2) Depends a lot on the age. Before 3 months, fever means automatic ER trip and admission to the hospital. In our house that's the super-sterile period. After 3 months your baby is a bit more equipped to fight and has a few more reserves, so you can gradually relax a bit.
    I completely agree! My baby developed a fever at 6 weeks old that earned us a visit to the ER. She wasn't admitted, although they did seem on the fence about admitting her and said that if we were worried about caring for her at home, they would admit her. She got a spinal tap, catheterization for urine specimen collection, lots of pokes, shots of antibiotics, the whole thing. In the end, it turned out to be nothing, but the problem is they don't know at that age, and they have to be conservative because a fever can just as easily indicate a life-threatening illness. It was horrible.

    In retrospect, there is probably nothing we could have done to prevent that episode, BUT the biggest lesson I learned from that experience is that you keep newborns away from germs not JUST to keep them from getting something serious, but also to keep them from getting something benign, because even benign infections can land you in the emergency room, and that is MISERABLE.

    I also lightened up a lot about germs after my baby had had a couple of rounds of shots by 4 months. Before they are vaccinated, most run-of-the-mill viruses are highly unpleasant but not the end of the world, but they are pretty susceptible to things like pertussis and measles (even breastfed babies are not completely immune), which are rare but can be very very serious.
    Last edited by @llli*sprocket; November 19th, 2012 at 10:27 AM.

  4. #4
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    Jun 2012
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    Austin, TX
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    Default Re: More questions about breastfeeding and colds

    I also read that if baby contracts the illness first, before mom, that your body starts making antibodies *in the breast* and passing them back to baby, even before you become symptomatic. Breastmilk is miraculous!

    As for the handwashing, my in-laws are so annoying about this. They grab at the baby the second they walk in the door. Even though LO is 6 mos, it's still no fun for us when he catches a cold! I try to politely ask them to wash their hands first, or I carry a small purell in the diaper bag for that purpose ... but I don't always get the chance to cut them off at the pass, so then I just shrug it off and put my faith in the miraculous breastmilk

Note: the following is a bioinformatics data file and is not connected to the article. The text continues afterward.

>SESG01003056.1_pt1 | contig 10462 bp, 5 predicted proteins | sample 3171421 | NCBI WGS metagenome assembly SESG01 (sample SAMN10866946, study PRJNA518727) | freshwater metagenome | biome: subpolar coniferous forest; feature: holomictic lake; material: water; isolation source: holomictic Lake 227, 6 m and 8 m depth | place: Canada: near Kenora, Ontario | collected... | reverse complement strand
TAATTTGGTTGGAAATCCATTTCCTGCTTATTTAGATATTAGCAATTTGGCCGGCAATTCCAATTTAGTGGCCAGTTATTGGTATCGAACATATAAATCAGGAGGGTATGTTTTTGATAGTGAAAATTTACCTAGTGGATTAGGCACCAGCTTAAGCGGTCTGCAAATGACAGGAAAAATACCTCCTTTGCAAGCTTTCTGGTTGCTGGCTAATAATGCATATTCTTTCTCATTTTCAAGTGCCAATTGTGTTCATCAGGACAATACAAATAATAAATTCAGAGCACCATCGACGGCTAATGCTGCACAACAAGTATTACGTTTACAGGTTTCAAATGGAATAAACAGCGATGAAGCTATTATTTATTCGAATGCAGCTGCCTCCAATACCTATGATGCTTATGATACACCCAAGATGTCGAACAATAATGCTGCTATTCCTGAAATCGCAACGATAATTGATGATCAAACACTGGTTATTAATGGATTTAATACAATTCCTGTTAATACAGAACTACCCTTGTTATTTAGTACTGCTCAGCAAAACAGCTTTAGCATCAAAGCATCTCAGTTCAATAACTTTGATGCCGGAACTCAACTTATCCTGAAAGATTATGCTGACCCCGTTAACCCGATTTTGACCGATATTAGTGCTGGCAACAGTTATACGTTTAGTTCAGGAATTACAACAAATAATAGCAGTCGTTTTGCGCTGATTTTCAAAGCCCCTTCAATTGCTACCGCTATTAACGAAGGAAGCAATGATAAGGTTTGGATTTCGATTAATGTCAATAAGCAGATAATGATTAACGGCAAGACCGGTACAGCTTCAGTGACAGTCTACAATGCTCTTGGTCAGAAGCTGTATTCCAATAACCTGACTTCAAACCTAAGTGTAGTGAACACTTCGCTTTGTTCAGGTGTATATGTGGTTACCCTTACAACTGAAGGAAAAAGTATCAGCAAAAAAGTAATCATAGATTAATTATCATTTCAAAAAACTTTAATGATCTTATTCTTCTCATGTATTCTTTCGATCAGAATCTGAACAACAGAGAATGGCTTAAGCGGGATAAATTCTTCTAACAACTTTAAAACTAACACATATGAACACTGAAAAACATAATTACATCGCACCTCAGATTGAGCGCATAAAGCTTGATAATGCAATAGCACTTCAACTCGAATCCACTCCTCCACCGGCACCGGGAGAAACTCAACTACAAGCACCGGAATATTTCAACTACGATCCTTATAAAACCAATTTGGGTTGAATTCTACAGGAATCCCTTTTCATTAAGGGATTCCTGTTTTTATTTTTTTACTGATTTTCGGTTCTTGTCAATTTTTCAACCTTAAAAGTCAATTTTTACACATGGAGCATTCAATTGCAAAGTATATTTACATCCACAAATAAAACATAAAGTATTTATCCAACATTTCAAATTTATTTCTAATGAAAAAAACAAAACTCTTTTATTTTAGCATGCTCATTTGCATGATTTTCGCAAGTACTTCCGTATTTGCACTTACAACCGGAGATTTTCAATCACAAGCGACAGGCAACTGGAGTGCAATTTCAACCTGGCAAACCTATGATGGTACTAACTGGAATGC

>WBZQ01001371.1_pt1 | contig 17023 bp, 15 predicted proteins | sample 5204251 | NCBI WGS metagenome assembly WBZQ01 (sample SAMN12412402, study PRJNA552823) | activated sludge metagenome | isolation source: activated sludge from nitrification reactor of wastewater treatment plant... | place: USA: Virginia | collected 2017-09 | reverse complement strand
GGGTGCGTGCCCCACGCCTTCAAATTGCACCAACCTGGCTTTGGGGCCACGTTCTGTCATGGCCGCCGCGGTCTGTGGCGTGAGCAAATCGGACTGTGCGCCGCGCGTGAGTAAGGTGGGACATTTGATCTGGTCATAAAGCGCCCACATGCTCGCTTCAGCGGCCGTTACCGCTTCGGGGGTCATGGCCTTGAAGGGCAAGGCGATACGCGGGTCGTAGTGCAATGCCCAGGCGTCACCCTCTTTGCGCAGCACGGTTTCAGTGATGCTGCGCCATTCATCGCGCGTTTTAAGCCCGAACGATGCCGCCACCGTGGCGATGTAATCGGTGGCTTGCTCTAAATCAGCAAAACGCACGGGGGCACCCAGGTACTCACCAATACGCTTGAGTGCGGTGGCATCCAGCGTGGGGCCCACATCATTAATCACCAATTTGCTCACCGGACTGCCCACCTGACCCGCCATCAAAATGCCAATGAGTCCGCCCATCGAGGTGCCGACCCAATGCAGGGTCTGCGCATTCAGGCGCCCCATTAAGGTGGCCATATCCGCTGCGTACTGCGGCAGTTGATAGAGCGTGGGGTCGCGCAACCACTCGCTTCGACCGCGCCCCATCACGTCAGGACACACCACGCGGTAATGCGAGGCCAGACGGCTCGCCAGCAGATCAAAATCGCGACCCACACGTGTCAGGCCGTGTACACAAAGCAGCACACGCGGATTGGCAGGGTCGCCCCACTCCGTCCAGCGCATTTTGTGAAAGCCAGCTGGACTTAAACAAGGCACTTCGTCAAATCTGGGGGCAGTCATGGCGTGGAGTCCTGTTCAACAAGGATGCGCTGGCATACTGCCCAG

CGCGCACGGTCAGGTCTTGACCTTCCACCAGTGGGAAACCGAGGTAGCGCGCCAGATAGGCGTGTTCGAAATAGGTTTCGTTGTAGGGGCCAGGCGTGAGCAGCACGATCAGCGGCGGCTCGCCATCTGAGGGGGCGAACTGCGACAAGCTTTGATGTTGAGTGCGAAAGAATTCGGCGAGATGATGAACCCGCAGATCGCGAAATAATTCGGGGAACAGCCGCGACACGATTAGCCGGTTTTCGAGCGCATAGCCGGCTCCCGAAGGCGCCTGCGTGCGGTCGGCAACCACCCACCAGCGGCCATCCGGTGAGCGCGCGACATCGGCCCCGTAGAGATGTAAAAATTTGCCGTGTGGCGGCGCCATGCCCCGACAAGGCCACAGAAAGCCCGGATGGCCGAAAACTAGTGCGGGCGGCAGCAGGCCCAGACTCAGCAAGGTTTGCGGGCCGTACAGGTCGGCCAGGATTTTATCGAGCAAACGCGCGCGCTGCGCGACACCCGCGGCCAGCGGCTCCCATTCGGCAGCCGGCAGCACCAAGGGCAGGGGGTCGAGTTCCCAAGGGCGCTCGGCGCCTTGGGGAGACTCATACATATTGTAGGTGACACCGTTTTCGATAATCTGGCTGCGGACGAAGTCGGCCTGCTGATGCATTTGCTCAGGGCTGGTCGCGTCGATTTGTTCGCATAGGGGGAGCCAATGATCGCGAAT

5. #5
    Join Date
    Mar 2010
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    Northern Cal.
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    Default Re: More questions about breastfeeding and colds

    Yes, I have heard that we make antibodies to any illness we are exposed to, pretty much from the time of exposure. So if your baby gets sick (from someone else), you'll be exposed and start making antibodies right away, even if you never actually get sick yourself. Which is freaking MAGIC, right? (Okay, okay, not actually magic. Reality! Even better!)

    P.S. I tried to keep Maggie away from sickness during her newborn period but she caught her first cold from her brother at 2 weeks old. That sucked! But she was fine. After the newborn phase, though, I don't worry. I wash my hands, but no more than I would otherwise (before handling food, after using the restroom). Studies show that children that are raised in very clean environments with less germs tend to have worse allergies and may get sick MORE.
    Last edited by @llli*joe.s.mom; November 19th, 2012 at 04:27 PM.


    You can call me JoMo!

    Mom to baby boy Joe, born 5/4/09 and breastfed for more than two and a half years, and baby girl Maggie, born 7/9/12.